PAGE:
Hedgerows and Hedgerow Trees

Wood Wise: Woodland Conservation News Summer 2014

 This Woodland Trust publication outlines the benefits that can be achieved from nurturing hedgerows and provides practical management tips.

Resource explained

Hedgerows can bring many benefits to your farm with careful management. This magazine publication combines interesting research findings with practical guidance for farmers and landowners.

It outlines the impacts of hedgerow loss, and hedgerow benefits in relation to wildlife, regulating ecosystems and cultural values.

It describes management effects and provides guidance on beneficial cutting practices in relation to providing forage for wildlife.

It includes results of research that has examined cutting frequency and timing in relation to flower and berry production, and moth abundance and diversity.

It looks at the relationship between bovine tuberculosis (bTB) and hedgerows, and refers to research that proved hedgerows can reduce contact between cattle and badgers and improve biosecurity.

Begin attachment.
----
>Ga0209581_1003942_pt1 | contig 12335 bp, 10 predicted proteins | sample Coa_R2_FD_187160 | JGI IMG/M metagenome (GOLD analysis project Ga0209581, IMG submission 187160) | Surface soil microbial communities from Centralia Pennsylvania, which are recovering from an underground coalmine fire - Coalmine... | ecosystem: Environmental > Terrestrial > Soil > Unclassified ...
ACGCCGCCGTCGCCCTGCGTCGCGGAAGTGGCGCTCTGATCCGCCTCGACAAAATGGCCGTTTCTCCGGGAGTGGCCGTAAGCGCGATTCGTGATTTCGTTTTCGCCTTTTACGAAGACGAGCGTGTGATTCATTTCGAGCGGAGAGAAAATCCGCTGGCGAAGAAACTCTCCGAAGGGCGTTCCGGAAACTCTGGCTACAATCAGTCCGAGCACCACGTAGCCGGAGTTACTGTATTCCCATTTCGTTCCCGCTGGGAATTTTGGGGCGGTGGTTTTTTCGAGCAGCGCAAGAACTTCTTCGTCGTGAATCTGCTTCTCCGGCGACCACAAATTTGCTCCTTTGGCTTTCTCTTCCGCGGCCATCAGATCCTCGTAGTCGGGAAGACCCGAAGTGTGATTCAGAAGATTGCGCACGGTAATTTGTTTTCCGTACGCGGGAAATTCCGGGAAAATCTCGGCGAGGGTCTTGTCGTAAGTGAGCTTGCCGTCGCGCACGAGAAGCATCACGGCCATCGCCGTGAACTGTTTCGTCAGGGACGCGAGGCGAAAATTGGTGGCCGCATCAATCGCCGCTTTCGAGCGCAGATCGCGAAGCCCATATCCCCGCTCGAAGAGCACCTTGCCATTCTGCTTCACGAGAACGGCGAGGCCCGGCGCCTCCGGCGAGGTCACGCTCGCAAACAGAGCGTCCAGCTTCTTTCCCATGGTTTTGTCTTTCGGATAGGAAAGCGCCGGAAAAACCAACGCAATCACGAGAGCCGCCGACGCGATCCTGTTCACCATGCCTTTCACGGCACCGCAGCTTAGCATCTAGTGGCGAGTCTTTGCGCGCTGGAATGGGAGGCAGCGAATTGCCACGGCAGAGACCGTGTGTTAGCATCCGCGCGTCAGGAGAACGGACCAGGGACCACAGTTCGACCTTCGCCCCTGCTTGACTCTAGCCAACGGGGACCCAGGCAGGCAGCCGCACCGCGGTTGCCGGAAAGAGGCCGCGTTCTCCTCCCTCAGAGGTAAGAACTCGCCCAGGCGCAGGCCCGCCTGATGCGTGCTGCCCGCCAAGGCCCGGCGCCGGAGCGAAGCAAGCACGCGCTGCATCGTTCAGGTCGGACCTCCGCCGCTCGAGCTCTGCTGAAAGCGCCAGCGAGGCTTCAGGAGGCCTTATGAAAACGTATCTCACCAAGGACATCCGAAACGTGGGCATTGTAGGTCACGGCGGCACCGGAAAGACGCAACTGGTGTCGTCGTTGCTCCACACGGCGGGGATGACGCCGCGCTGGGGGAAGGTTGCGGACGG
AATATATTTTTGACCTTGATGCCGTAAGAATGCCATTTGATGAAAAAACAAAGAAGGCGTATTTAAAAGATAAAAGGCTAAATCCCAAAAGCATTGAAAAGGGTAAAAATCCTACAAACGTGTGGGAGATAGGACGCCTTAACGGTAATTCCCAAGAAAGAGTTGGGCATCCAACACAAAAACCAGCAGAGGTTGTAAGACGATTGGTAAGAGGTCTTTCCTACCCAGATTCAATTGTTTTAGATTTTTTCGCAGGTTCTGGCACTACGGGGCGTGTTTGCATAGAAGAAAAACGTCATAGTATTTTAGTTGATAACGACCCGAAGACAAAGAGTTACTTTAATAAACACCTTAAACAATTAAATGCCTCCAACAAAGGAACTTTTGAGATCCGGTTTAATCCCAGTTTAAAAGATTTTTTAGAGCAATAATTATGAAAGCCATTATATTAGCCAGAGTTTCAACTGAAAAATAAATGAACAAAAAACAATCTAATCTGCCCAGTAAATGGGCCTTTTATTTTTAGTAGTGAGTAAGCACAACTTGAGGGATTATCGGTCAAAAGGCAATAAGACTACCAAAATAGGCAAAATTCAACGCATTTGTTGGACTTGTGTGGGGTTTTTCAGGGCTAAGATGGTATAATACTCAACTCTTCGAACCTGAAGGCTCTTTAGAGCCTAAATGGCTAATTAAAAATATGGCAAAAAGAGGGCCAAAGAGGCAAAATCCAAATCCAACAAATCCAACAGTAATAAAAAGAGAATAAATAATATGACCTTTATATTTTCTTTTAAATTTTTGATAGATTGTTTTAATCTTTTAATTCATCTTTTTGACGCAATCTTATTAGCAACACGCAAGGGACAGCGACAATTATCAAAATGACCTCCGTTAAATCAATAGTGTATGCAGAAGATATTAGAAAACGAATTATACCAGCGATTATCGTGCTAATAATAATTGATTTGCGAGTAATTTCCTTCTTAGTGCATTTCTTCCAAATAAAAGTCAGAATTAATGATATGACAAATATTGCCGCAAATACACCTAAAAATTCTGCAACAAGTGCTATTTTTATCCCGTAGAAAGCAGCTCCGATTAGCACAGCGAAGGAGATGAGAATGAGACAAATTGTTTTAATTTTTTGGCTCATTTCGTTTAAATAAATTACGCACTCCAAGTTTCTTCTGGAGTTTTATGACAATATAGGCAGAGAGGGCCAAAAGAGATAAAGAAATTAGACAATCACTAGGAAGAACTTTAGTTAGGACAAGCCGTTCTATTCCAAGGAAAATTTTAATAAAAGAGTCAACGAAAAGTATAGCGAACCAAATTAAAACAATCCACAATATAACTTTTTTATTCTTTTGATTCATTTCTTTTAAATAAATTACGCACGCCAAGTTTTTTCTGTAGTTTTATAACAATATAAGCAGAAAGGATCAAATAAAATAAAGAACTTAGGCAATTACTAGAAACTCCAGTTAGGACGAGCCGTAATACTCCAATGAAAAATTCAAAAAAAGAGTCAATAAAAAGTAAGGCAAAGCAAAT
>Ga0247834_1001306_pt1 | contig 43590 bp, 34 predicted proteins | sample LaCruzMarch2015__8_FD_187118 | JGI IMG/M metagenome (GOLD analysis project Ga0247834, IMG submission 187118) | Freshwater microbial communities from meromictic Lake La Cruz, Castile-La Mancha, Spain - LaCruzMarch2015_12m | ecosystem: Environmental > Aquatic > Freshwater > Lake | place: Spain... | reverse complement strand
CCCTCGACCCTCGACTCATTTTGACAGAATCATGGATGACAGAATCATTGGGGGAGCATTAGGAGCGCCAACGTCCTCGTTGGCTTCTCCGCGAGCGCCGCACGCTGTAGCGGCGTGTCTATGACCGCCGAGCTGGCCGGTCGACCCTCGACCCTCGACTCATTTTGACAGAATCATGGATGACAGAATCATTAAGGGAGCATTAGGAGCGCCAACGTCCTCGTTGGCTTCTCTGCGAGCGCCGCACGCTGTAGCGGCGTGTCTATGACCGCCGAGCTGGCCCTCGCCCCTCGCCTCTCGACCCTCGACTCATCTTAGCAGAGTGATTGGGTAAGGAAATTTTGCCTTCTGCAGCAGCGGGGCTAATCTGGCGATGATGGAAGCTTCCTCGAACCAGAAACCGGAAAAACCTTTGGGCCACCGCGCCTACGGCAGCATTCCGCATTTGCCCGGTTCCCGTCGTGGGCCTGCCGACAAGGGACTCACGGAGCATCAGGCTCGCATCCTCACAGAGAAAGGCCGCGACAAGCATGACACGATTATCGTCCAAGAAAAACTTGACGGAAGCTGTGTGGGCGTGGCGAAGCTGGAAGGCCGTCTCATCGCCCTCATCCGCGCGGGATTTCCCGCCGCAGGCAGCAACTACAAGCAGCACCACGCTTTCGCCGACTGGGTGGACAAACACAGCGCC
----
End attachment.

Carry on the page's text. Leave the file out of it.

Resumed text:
There is information on a community hedgerow project conducted in Wales, benefits that can be had from incorporating trees into hedgerows, and a project that aimed to create new hedges with standard trees outside woodland settings.

Findings & recommendations

  • Hedgerows provide wildlife corridors and support a huge diversity of flora and fauna, but are a threatened habitat due to intensive agriculture practices, disease and poor management techniques.
  • Hedgerows can:
    • Reduce the amount of pesticides, fertilisers and eroded topsoil from reaching watercourses on your farm.
    • Reduce flooding by slowing water flows and increasing infiltration rates.
    • Act as windbreaks; protecting crops, and providing shade and shelter for animals.
    • Boost crop production through sustaining key pollinators and natural predators of crop pests.
    • Increase your farm’s resilience to extreme weather.
    • Provide wood-fuel and food.
  • Some hedgerow management is needed to restrict their growth, prevent woody vegetation from expanding, and prevent them from becoming lines of trees or gappy and unconnected. However, heavy or badly timed management can reduce the amount of flowers and berries available at crucial times of the year.
  • Postponing cutting until February or March can increase the amount of berries available to over-wintering birds.
  • Decreasing the frequency of hedgerow cutting to every three years and cutting late winter rather than autumn can significantly increase the amount of pollinating insects and overall biodiversity on your farm.
  • Hedges can reduce badger – cattle contact rates and therefore the risk of bTB transmission.

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